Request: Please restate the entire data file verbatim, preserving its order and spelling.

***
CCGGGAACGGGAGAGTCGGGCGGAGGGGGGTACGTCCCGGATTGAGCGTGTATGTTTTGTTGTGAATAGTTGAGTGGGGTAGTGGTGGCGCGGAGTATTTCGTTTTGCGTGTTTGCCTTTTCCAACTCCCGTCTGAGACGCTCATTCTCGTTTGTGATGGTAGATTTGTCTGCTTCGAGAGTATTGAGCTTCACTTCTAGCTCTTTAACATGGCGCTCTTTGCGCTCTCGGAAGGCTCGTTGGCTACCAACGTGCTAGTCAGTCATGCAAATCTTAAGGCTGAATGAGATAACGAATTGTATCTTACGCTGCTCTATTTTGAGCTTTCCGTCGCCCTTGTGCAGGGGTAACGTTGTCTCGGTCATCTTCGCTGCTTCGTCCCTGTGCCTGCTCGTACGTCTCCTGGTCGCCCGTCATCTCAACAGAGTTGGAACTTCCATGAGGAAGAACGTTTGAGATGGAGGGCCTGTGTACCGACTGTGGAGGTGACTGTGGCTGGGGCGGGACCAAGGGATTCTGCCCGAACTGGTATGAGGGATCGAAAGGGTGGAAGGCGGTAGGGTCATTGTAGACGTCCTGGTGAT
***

CCGGGAACGGGAGAGTCGGGCGGAGGGGGGTACGTCCCGGATTGAGCGTGTATGTTTTGTTGTGAATAGTTGAGTGGGGTAGTGGTGGCGCGGAGTATTTCGTTTTGCGTGTTTGCCTTTTCCAACTCCCGTCTGAGACGCTCATTCTCGTTTGTGATGGTAGATTTGTCTGCTTCGAGAGTATTGAGCTTCACTTCTAGCTCTTTAACATGGCGCTCTTTGCGCTCTCGGAAGGCTCGTTGGCTACCAACGTGCTAGTCAGTCATGCAAATCTTAAGGCTGAATGAGATAACGAATTGTATCTTACGCTGCTCTATTTTGAGCTTTCCGTCGCCCTTGTGCAGGGGTAACGTTGTCTCGGTCATCTTCGCTGCTTCGTCCCTGTGCCTGCTCGTACGTCTCCTGGTCGCCCGTCATCTCAACAGAGTTGGAACTTCCATGAGGAAGAACGTTTGAGATGGAGGGCCTGTGTACCGACTGTGGAGGTGACTGTGGCTGGGGCGGGACCAAGGGATTCTGCCCGAACTGGTATGAGGGATCGAAAGGGTGGAAGGCGGTAGGGTCATTGTAGACGTCCTGGTGAT